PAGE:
Ebola epidemics are unlike anything seen before: The virus spreads rapidly, the disease is infectious and has a high mortality rate, and often there are widespread rumors, misconceptions and misinformation about the disease and how to prevent it are widespread.
Psychosocial support is vital to ensure the well-being of the affected population, and also to counter-act the threats to public health and safety that fear, stigmatization and misconception poses.
When people of concern have access to information, understand the disease and how it spreads, feel supported and are calmed, understand their own needs and reactions, they are much more inclined to comply with instructions from health personnel, change habits and to support each other in finding ways to adapt and reconstruct community life. Furthermore, psychosocial support to expatriate and local staff and volunteers, is important as all are working under extremely stressful conditions.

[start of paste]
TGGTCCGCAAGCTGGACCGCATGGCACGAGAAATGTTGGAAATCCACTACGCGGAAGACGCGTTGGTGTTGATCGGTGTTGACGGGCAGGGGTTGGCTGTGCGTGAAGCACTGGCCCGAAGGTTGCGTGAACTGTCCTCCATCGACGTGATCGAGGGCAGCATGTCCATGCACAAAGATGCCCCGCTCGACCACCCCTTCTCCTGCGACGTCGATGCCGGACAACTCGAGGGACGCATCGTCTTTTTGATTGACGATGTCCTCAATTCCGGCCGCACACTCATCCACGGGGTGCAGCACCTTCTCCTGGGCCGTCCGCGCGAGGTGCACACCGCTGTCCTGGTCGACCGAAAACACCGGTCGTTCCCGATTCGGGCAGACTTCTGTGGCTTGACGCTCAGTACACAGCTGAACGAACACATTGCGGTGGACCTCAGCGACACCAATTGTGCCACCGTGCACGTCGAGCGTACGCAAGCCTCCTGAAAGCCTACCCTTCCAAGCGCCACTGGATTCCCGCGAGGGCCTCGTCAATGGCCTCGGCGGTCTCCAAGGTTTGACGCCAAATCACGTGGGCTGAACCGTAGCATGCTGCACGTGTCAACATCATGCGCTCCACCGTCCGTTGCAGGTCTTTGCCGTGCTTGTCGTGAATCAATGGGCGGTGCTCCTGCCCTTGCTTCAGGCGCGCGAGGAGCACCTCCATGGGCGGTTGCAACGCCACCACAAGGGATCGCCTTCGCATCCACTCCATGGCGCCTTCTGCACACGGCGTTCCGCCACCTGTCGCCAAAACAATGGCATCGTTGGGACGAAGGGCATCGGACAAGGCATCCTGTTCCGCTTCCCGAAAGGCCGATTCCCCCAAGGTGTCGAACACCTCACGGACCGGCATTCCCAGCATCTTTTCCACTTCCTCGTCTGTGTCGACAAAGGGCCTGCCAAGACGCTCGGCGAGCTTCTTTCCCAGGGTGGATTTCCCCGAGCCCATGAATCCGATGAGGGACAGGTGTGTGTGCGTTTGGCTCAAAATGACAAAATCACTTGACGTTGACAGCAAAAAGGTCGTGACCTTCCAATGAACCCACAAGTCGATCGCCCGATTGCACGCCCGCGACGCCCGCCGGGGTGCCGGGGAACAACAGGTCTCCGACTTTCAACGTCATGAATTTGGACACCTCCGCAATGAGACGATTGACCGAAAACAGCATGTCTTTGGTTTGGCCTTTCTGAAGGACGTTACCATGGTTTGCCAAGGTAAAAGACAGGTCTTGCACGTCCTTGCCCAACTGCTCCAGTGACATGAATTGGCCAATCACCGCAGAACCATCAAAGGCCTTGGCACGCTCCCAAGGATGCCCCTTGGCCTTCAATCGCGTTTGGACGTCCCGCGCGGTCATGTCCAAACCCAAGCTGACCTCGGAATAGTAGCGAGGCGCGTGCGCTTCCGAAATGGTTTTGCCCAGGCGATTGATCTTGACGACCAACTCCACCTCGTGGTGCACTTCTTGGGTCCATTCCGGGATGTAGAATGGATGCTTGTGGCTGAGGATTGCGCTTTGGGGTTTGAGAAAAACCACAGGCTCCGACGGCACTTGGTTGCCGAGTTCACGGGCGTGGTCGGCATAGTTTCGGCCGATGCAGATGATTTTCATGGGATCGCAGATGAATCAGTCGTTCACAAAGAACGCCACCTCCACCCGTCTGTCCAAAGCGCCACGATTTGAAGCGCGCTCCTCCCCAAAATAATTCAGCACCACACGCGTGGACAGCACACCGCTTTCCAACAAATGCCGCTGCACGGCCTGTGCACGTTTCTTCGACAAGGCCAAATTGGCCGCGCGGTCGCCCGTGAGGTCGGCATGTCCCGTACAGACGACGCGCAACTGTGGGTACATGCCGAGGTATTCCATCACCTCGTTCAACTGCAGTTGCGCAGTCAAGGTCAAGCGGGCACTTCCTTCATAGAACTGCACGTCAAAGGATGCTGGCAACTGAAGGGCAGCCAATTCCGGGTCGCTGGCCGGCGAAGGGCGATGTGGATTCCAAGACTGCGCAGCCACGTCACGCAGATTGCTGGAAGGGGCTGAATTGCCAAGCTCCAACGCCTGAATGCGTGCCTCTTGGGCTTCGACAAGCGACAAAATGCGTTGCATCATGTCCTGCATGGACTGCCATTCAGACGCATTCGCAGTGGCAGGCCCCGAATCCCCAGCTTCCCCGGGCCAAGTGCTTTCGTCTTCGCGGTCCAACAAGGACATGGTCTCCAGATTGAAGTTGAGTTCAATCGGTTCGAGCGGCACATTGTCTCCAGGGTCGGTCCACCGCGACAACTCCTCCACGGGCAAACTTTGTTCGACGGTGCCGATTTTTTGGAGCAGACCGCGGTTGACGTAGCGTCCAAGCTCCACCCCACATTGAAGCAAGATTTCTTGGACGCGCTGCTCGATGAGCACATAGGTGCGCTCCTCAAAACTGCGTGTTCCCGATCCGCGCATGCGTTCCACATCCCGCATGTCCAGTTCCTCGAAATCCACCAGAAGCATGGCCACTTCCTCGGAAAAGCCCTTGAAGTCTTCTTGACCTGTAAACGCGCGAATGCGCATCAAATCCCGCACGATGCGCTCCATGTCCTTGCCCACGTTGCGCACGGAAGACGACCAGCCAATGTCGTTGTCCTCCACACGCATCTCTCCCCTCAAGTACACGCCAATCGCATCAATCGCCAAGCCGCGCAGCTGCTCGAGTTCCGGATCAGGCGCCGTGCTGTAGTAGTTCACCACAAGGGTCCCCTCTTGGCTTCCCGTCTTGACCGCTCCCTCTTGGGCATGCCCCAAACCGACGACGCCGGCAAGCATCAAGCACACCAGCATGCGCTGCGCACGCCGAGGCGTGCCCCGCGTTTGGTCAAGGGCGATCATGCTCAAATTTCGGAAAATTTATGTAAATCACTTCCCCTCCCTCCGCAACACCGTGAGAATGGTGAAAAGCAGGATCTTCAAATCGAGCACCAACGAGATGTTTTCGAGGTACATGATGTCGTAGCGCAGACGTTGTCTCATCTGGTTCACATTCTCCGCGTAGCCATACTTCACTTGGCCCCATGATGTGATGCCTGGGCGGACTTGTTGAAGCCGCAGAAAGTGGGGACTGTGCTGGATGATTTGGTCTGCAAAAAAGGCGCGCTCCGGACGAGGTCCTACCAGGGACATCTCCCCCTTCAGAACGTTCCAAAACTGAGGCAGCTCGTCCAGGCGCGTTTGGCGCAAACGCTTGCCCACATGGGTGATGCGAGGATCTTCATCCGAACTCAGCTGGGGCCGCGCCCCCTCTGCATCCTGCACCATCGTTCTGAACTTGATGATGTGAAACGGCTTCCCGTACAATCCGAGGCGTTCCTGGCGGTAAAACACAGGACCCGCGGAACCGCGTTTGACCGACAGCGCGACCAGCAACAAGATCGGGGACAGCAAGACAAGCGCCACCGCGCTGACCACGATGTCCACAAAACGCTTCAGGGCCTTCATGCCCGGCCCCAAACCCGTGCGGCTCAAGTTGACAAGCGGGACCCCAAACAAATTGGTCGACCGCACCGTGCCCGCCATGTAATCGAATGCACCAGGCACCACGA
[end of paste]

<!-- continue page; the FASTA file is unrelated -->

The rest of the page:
This briefing note provides background knowledge on the psychosocial aspects related to Ebola and suggests psychosocial support activities that can be implemented. The messages can be helpful for all staff and volunteers who are in contact with patients, relatives and feel the strain of working and living during the epidemic.
This briefing is based on the briefing note developed by the PS Centre in 2014 in connection with the outbreak of Ebola in West Africa. It is also available in French
2018 Ebola briefing paper on psychosocial support